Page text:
09 April 2009

We Are All Going to Pay (Or Possibly Already Are Paying)

I have been increasingly impressed of late with the marvels that surround me.

Take milk, for instance. I want a fresh, icy cold glass of it? No problem; I just get up off of my bed (which is engineered to be hypoallergenic and is packed with springs to keep my back from getting stiff at night), walk down the clean floorboards of my home to the kitchen, and open the magically cold box there. (Of course, this box isn't REALLY magic, but I know so little about refrigeration technology that it may as well be. Whenever an evil spirit possesses and afflicts it, causing it to spew water or get uncharacteristically warm inside, I call a shaman who casts a spell on it while I am away and bills me $40 per hour plus parts. Bam, magic box fixed.)

Upon opening said magic box, I remove from it a custom-made receptacle which is lightweight, yet sufficiently strong and durable to hold my milk without buckling or becoming soggy. This receptacle is so durable, in fact, that if I threw it in my backyard, it would remain there for years and years without decomposing. Which is why I take it to the magic receptacle-recycling location instead.

The receptacle has a lid on it to keep it airtight, thus effectively insulating my beverage from the evil spirits (called "germs" by some) which inhabit the world all around me. The lid, too, is doubtless made by shamans (unionized ones, I hope. If there's anything I can't abide, it is a scabbing shaman). The lid twists easily off and on and is reusable to an extent which is, for all intents and purposes, limitless.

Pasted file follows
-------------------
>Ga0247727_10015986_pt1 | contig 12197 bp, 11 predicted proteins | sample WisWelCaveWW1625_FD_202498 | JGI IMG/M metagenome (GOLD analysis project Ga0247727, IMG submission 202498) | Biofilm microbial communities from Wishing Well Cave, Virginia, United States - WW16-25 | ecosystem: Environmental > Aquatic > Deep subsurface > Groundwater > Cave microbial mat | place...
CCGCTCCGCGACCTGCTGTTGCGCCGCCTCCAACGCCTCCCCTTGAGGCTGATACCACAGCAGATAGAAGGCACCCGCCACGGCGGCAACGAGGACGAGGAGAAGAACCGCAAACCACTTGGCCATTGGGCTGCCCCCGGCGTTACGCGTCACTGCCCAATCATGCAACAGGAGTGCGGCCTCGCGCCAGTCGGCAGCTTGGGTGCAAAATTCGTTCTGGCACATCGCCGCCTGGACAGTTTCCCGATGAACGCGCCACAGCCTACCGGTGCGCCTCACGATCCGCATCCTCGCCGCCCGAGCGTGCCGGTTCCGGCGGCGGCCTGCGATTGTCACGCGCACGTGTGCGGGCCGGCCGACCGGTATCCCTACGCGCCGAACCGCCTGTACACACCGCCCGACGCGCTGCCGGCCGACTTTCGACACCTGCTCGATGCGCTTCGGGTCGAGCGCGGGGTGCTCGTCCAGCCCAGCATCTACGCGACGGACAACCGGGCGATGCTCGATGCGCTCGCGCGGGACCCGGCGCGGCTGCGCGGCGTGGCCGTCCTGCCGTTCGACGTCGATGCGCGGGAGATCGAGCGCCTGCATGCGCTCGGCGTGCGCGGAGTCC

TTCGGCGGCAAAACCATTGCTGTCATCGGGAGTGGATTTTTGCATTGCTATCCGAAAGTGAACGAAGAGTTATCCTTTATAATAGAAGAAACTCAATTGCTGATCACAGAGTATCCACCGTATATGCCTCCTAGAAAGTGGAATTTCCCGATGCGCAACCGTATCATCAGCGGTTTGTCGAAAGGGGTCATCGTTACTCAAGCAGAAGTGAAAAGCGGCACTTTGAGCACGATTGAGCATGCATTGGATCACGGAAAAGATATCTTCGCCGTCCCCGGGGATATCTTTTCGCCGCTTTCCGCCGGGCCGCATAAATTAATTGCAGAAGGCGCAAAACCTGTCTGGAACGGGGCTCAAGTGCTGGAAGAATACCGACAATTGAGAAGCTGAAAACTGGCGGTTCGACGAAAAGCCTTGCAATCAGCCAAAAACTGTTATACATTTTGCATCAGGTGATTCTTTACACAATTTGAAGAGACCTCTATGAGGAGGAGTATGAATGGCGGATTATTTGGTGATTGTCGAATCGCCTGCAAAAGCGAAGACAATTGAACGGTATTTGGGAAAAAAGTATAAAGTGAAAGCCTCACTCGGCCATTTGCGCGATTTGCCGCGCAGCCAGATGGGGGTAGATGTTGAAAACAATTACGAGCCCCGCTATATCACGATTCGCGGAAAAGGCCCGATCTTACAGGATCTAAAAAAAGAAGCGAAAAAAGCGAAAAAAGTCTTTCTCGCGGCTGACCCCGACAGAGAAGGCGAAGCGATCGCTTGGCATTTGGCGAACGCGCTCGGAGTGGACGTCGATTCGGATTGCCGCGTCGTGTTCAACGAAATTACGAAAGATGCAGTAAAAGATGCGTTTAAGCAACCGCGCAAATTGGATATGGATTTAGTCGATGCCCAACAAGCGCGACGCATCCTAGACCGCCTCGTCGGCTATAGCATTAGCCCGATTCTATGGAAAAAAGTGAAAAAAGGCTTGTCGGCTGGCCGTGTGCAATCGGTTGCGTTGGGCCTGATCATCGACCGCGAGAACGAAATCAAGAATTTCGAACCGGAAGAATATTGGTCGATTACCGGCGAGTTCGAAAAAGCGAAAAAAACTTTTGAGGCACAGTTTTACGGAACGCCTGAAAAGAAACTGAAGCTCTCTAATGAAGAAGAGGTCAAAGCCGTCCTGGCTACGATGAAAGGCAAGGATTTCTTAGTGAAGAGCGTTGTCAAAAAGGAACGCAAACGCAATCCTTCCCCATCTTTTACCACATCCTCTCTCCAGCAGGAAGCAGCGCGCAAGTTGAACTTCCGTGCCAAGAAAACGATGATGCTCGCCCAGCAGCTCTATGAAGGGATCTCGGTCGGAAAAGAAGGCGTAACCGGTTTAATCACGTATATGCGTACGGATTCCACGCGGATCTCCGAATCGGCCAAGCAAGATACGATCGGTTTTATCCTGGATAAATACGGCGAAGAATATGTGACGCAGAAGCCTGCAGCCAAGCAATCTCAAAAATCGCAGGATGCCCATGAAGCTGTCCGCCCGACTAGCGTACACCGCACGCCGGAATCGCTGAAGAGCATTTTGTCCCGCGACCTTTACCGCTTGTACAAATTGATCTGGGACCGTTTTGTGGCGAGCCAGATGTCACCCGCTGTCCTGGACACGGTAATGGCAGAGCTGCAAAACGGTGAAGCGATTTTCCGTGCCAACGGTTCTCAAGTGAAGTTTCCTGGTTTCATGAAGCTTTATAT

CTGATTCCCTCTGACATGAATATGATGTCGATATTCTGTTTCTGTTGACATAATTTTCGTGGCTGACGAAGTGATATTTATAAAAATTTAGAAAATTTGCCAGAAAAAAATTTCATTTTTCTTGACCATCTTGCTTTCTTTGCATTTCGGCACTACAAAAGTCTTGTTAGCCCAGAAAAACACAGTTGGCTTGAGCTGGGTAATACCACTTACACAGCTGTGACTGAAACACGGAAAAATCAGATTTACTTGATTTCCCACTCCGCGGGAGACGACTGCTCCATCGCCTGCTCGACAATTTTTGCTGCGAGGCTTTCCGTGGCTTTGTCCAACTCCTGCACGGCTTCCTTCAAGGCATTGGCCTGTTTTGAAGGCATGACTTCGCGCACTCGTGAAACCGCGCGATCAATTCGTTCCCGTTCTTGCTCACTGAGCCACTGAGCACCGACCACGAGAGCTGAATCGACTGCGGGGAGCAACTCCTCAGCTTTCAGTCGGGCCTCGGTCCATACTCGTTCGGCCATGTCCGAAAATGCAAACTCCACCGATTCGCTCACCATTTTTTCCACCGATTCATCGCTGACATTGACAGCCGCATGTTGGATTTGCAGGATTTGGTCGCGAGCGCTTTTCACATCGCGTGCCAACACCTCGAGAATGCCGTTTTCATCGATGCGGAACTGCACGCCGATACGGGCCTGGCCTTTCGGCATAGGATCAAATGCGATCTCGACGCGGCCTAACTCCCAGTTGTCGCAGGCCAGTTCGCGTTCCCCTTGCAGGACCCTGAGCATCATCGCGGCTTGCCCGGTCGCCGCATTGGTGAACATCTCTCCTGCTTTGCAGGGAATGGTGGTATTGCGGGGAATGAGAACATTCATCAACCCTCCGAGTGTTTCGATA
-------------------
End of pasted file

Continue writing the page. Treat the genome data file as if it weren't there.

I open the container and pour perfectly chilled, homogenized milk which is exactly 1% fat by volume and disease-free (the shamans also run the dairies these days) into my favorite cup, which is made of a material similar to that of the milk container, but, unbelievably enough, more durable and also a lovely shade of violet.

But as I sip my perfect beverage, which is collected, prepared, and stored via a series of mundane miracles, I can't help but wonder about the price. I know it must have one -- nothing comes free, and especially nothing that's any good. Is there a day of reckoning on the horizon? A fiery day full of retribution and affliction and famine and measles that will serve as the just recompense for all the wonderment that surrounds me each day? And what of the other miracles I have not even mentioned in this post? What of the magic of cell phones and freeways and airplanes and the Internet? What cost will there be for these marvels? I shudder to think of it.

Then again, perhaps the cost isn't all that bad after all. It could be something as simple and pain-free as missing out on the "genuine," if you will. Insulated by my climate-controlled house and car and job, freed of the barriers of time and space by my cell phone and the Internet, entertained by my DVD player and the myriad of shows on cable television, I no longer have time for much.

For instance, I have no time for standing in line. I have no time for walking to work instead of driving. I have no time for running outside instead of on the speed- and slope-controlled treadmill at my gym (while I alternate between watching CNN, ESPN, and two other channels full of talking heads) on the TVs overhead. I have no time for just standing still outdoors and listening to the wind -- if I could hear it over the sound of passing cars and distant sirens. I have no time for the chatter of squirrels, chirps of birds, or long, slow conversations on a porch swing.

So maybe there is no fiery day of judgment. Maybe the cost isn't so bad after all. But is it WORTH it?